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The Court will usually ask the applicant to present their case first. This will either be the police if they made the application on behalf of the protected person, or the protected person if he or she made the application themselves.
The Court may allow you both time to:
If the Court doesn't allow you time to do this, they will simply direct the first witness to enter the witness box and start listening to the evidence.
The applicant may have to stand next to the witness box and make an:
Both are promises to tell the truth.
The Court Officer will read the oath or affirmation and the applicant should then respond 'I do'.
Usually, the applicant will provide their 'evidence in chief' (the evidence they want to rely on) in a written statement.
Police can take the victim’s statement by video or audio recording and use this recording as all or part of the evidence in chief. This recording is called the Domestic Violence Evidence in Chief (DVEC) recording.
When the applicant gives evidence, or when the DVEC is played, the Court must be closed and everyone not involved in the case will have to leave the courtroom. The applicant may also be able to give evidence in other ways such as by audio visual link (AVL) or from another room. These options do not apply to proceedings that commenced before 25 November 2020.
The case will start by you or your lawyer cross-examining (questioning) the applicant. The Court may also hear oral evidence if they give leave (permission).
After you cross-examine the applicant, you will also get a chance to cross-examine the applicant's witnesses.
When asking the applicant and the applicant's witnesses questions, you should:
It is important that you don't interrupt the applicant or their witnesses when they are responding to your cross-examination questions. If they are not answering your questions you can ask the Court to direct them to do so. You can also make some notes of anything you want to comment on or clarify, and put it to them when they finish answering.
Don't speak rudely or abusively about the applicant or their witnesses. Stick to the facts and the evidence and be calm and polite.
After the applicant's evidence, the Court will give you a chance to give your evidence. You may have to stand next to the witness box and make an oath or affirmation. The Court Officer will read the oath or affirmation and you should respond 'I do'.
If you provided your 'evidence in chief' (the evidence you want to rely on) in a written statement, you will start by being cross-examined (questioned) by the applicant. This may be the police prosecutor, if they applied for the AVO, or the protected person themselves or their lawyer, if they made a private application.
The Court may also hear oral evidence if they give leave (permission).
During cross-examination you should:
If there are any issues you want to clear up that are raised in the cross-examination you may be able to give further evidence later. This is called re-examination.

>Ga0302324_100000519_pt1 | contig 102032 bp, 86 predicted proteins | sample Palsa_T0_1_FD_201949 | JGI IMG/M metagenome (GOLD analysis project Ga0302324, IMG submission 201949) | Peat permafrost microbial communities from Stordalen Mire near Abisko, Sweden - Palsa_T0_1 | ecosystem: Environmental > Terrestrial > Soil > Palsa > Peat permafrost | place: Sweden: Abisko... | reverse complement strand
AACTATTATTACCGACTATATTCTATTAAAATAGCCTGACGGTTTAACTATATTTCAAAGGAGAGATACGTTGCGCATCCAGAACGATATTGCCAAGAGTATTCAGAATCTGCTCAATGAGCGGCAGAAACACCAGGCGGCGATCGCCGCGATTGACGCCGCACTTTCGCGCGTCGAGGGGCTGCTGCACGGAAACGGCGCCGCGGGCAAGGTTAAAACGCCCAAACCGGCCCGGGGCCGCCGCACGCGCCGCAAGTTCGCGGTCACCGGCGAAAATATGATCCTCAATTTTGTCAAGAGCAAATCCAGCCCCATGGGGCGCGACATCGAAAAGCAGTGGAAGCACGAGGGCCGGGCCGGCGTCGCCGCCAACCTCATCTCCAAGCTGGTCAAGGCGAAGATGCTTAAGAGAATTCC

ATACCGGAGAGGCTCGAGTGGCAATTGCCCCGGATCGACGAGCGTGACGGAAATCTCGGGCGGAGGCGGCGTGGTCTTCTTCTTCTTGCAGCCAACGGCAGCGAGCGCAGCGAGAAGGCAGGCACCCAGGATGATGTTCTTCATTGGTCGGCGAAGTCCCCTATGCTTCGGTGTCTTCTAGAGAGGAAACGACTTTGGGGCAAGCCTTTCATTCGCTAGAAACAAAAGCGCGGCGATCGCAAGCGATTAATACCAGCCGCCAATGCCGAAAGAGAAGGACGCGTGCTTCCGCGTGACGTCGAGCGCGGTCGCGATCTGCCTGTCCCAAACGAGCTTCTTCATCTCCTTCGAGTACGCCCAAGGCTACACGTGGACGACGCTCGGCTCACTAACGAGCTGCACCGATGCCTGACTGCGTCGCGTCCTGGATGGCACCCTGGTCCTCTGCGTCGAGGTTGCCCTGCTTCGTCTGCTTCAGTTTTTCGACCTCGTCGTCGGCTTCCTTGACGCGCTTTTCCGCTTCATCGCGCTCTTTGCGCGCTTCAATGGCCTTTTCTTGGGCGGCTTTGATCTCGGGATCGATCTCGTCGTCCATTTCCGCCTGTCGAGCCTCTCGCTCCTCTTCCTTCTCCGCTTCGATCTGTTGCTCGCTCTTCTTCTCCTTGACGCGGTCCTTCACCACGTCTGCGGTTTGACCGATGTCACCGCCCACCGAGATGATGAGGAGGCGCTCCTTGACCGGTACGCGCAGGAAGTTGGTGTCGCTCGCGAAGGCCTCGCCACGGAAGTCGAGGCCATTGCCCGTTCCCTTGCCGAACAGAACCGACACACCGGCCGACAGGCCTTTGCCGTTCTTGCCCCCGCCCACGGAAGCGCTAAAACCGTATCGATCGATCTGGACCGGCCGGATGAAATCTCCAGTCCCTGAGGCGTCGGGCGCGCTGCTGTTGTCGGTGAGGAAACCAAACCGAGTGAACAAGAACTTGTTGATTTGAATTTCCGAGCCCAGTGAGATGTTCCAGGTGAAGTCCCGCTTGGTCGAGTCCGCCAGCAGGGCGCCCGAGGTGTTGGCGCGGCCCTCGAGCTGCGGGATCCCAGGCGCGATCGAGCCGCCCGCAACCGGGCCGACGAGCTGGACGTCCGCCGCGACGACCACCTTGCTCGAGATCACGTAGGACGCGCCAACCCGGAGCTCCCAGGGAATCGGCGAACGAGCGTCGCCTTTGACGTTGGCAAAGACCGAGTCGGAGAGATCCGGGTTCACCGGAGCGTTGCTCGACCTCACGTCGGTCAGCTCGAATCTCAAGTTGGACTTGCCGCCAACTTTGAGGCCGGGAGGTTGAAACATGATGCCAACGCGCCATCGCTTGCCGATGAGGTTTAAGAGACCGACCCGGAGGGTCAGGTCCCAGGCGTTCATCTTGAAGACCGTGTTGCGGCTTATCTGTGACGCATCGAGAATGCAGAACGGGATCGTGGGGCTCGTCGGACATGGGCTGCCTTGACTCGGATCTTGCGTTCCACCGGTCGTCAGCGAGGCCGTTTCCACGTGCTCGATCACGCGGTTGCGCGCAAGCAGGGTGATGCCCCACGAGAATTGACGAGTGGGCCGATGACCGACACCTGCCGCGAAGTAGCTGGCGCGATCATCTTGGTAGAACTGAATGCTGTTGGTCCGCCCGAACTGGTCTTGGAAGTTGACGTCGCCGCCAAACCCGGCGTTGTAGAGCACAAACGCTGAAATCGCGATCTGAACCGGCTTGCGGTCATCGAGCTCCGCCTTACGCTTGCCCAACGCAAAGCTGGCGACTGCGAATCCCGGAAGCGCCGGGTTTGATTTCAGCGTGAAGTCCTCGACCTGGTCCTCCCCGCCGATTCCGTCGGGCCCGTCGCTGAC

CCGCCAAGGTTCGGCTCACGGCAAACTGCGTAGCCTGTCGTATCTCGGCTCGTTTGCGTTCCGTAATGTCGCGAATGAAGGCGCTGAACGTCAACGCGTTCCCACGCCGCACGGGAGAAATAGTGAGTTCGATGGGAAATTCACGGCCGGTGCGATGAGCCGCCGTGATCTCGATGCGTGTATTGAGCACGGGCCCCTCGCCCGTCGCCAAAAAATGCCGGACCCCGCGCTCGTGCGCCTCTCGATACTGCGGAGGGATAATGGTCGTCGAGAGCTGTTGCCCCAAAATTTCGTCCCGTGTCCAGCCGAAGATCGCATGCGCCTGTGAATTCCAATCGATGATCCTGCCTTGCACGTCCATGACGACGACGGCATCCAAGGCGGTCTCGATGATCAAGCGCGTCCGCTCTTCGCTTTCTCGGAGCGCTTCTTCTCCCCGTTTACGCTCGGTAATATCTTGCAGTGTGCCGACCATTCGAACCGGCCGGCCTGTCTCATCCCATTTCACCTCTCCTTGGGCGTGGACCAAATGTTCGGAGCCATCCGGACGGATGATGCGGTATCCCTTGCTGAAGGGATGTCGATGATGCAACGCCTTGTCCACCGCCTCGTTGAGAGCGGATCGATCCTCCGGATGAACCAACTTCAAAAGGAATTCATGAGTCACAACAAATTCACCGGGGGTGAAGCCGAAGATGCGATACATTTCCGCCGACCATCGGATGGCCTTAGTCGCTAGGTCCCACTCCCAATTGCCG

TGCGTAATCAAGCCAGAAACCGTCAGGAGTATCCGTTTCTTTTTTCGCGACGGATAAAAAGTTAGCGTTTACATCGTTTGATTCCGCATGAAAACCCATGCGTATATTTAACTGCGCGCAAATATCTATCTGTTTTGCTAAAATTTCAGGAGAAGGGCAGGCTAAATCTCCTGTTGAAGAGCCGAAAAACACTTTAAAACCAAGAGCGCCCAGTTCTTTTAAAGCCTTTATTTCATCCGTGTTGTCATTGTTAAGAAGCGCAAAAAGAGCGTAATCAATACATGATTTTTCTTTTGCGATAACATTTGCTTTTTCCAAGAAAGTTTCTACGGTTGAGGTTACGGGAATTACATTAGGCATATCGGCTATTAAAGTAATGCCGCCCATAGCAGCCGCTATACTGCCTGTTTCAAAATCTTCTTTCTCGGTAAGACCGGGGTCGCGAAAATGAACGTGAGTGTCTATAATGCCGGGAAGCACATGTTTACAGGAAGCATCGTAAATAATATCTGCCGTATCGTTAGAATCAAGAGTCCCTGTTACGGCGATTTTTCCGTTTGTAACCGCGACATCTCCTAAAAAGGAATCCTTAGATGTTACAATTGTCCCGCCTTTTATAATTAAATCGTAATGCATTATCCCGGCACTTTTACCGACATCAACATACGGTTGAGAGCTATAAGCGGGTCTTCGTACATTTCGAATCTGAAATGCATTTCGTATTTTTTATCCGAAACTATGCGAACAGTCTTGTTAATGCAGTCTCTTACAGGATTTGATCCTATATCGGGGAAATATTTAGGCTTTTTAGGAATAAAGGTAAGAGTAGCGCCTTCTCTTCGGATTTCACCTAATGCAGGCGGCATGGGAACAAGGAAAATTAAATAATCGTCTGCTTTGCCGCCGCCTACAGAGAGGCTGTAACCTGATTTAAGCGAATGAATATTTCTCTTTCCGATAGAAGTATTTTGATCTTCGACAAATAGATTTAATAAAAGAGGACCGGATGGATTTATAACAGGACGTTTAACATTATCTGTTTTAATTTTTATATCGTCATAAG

You may get a chance to tell the Court your version of what has happened, and why you believe the AVO is not necessary, but only if the Court gives you leave (permission).
You can only give evidence about what you saw or what was said to you directly. The Court may ask you questions or ask you to explain some things in more detail. The Court may also ask you to move on to another point if they feel you have said enough about a certain issue or you are speaking about something that is not relevant to the case.
Although your witnesses may have prepared witness statements before the hearing, those witnesses will still have to come to court.
A court officer will bring your witness into the courtroom and take them to the witness box where they will make an oath or affirmation.
The applicant will usually cross-examine each witness.
After the cross-examination, you may have a chance to ask the witnesses any further questions. This is called 're-examination'. You should only re-examine your witness if you want to clear up issues raised in the cross-examination.
Sometimes, when there is a lot of evidence or are many witnesses, the Court will not be able to finish the hearing in one day. If this happens, the Court will adjourn the hearing until the rest of the evidence can be heard. Depending on when the Court is next available, the adjournment may be for a few weeks or for a few months.
The Court will give you and the applicant instructions on when to come back to court and who should come to court on that day. In some cases, your witnesses and the applicant's witnesses will all have to come back to court for the rest of the hearing.
If the hearing is adjourned, the applicant may ask the Court to make an Interim AVO to protect them until the day of the hearing.
If the Court has heard all the evidence, it may then make a decision.
Step by step guide: Presenting your case at the hearing